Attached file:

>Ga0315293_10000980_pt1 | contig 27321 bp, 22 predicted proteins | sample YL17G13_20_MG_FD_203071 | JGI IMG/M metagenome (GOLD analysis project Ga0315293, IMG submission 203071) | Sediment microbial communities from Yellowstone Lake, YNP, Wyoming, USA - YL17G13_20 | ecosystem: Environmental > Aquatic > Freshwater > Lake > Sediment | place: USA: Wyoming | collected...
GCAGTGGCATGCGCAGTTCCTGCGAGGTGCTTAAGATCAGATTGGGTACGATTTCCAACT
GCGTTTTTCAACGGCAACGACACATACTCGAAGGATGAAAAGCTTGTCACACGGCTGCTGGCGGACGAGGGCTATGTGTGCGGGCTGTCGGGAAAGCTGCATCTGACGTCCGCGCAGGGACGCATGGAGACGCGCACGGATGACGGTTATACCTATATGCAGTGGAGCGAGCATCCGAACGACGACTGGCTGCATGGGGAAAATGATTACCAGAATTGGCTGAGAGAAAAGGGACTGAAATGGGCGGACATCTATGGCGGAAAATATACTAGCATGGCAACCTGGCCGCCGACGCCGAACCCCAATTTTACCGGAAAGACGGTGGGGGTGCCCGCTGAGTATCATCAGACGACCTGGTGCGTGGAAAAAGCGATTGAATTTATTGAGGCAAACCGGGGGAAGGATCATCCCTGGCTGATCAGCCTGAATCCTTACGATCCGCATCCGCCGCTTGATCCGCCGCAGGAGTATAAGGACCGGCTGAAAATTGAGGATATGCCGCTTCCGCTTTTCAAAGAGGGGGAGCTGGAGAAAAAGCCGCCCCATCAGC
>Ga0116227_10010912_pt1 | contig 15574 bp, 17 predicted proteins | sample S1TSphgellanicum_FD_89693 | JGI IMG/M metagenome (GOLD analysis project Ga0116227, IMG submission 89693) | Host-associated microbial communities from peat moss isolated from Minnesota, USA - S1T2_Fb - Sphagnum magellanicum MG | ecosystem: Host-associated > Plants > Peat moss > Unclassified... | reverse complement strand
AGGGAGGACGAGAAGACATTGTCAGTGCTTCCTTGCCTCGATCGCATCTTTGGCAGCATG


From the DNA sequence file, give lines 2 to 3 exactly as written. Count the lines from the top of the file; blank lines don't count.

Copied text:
GCAGTGGCATGCGCAGTTCCTGCGAGGTGCTTAAGATCAGATTGGGTACGATTTCCAACT
GCGTTTTTCAACGGCAACGACACATACTCGAAGGATGAAAAGCTTGTCACACGGCTGCTGGCGGACGAGGGCTATGTGTGCGGGCTGTCGGGAAAGCTGCATCTGACGTCCGCGCAGGGACGCATGGAGACGCGCACGGATGACGGTTATACCTATATGCAGTGGAGCGAGCATCCGAACGACGACTGGCTGCATGGGGAAAATGATTACCAGAATTGGCTGAGAGAAAAGGGACTGAAATGGGCGGACATCTATGGCGGAAAATATACTAGCATGGCAACCTGGCCGCCGACGCCGAACCCCAATTTTACCGGAAAGACGGTGGGGGTGCCCGCTGAGTATCATCAGACGACCTGGTGCGTGGAAAAAGCGATTGAATTTATTGAGGCAAACCGGGGGAAGGATCATCCCTGGCTGATCAGCCTGAATCCTTACGATCCGCATCCGCCGCTTGATCCGCCGCAGGAGTATAAGGACCGGCTGAAAATTGAGGATATGCCGCTTCCGCTTTTCAAAGAGGGGGAGCTGGAGAAAAAGCCGCCCCATCAGC